The Middle East’s Third Wave
In a private phone call with German Chancellor Angela Merkel, almost two weeks after the unrest began, President Barack Obama finally called for Libyan leader Muammar Qadhafi to step down. While the President’s inertia may have been mitigated by the need to get Americans out of the country so Qadhafi could not take any hostages, the incident demonstrates again that the wave of revolution currently sweeping North Africa and the Middle East took the Obama Administration completely by surprise. And for good reason: President Obama’s “engagement” strategy toward the “Islamic world” is thoroughly outdated and irrelevant.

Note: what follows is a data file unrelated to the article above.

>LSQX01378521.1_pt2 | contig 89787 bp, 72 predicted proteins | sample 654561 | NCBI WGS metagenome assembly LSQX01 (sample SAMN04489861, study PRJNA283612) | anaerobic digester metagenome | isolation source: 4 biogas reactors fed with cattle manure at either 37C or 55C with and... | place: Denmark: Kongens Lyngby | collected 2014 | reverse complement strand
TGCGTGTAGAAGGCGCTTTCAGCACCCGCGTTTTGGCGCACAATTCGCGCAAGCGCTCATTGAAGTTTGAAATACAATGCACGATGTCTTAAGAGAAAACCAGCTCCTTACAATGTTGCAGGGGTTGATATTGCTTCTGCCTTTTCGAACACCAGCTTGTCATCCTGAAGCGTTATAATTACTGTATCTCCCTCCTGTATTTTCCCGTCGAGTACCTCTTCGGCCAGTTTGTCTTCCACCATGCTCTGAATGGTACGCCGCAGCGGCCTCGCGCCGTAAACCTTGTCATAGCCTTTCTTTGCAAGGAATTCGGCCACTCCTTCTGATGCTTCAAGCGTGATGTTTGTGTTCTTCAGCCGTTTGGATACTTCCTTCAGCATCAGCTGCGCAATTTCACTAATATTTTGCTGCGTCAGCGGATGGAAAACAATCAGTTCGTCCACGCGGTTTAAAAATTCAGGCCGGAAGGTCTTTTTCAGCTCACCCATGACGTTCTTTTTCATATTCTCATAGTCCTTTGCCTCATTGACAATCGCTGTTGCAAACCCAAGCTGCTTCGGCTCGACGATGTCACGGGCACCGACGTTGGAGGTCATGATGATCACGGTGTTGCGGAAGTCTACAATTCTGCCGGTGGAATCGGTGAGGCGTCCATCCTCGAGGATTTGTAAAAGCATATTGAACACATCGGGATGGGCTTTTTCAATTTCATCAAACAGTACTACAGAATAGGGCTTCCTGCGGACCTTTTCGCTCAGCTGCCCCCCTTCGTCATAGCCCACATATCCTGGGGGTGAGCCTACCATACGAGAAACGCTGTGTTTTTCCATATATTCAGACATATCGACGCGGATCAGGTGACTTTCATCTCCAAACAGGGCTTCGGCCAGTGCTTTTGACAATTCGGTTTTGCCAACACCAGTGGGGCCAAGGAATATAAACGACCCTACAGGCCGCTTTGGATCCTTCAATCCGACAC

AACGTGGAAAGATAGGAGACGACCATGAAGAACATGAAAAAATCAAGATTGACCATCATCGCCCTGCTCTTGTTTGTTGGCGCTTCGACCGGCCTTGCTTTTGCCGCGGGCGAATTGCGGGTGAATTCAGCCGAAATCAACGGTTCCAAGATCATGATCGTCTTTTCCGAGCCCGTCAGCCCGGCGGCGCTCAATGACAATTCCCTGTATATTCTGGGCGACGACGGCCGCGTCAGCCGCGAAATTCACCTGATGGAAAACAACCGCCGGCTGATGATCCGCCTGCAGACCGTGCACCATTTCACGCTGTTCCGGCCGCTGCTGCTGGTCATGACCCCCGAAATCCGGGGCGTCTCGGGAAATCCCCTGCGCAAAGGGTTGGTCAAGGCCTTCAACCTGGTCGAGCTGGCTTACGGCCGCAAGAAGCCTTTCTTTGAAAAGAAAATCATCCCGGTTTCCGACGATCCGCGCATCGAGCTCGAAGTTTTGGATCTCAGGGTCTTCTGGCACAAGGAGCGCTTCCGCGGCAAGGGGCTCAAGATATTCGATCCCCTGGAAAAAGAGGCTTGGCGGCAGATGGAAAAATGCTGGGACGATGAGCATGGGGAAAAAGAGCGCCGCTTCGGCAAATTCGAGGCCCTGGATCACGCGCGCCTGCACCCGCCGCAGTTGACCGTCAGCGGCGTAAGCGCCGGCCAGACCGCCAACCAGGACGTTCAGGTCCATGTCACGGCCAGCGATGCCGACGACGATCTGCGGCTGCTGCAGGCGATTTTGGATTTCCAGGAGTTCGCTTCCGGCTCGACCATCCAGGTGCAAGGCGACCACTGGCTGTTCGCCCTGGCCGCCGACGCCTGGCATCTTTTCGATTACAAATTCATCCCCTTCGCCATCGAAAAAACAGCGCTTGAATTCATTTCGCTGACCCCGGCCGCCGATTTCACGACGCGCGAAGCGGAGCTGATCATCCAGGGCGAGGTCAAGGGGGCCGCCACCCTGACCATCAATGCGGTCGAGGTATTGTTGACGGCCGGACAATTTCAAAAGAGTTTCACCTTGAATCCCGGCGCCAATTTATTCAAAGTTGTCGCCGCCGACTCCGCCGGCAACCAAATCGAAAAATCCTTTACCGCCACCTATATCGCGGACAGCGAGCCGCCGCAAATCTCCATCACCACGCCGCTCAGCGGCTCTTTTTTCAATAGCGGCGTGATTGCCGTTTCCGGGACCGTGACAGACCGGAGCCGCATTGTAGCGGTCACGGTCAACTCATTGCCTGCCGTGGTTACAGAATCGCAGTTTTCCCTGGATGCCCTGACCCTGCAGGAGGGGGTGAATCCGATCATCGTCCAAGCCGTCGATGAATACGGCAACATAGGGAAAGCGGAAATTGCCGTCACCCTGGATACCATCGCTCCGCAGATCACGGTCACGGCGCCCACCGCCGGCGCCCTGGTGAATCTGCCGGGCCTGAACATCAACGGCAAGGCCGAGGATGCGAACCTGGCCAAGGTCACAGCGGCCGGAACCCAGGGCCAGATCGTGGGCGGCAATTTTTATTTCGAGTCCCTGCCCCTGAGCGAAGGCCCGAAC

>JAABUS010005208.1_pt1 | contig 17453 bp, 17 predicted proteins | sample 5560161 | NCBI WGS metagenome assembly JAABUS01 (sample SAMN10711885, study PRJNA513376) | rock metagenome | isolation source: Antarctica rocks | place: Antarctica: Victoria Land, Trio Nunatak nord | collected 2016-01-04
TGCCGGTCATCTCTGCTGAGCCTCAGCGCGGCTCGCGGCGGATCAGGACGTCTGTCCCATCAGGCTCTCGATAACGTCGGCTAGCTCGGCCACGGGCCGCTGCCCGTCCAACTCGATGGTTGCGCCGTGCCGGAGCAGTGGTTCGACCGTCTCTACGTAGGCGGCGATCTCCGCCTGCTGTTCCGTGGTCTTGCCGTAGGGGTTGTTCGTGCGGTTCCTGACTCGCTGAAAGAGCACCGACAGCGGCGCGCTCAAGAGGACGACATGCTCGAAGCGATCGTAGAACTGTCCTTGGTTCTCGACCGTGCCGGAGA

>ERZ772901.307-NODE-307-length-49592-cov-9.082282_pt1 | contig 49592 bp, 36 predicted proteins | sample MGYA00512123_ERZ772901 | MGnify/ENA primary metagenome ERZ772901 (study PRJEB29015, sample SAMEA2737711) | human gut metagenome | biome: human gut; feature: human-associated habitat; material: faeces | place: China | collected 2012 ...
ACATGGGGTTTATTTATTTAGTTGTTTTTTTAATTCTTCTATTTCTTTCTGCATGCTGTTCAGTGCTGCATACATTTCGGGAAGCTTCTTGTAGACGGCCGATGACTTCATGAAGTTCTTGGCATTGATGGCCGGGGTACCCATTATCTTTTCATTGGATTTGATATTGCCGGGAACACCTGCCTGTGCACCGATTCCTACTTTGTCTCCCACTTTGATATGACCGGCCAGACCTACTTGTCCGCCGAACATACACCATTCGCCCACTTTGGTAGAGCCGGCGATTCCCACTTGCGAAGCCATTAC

The first wave of revolutions in the region came in the middle of the last century and was made up of nationalist revolts against European colonialism. The next wave, the Islamist revolt, came a generation later, upending corrupt monarchies and nationalist regimes set up after the colonial era. Each of these movements—nationalist and Islamist—pretended to be “pan” movements of some kind. But they never caught on for very long because their universal claims were myths, undermined by tribal, religious, and nationalist divisions. The third wave we are witnessing today is completely different.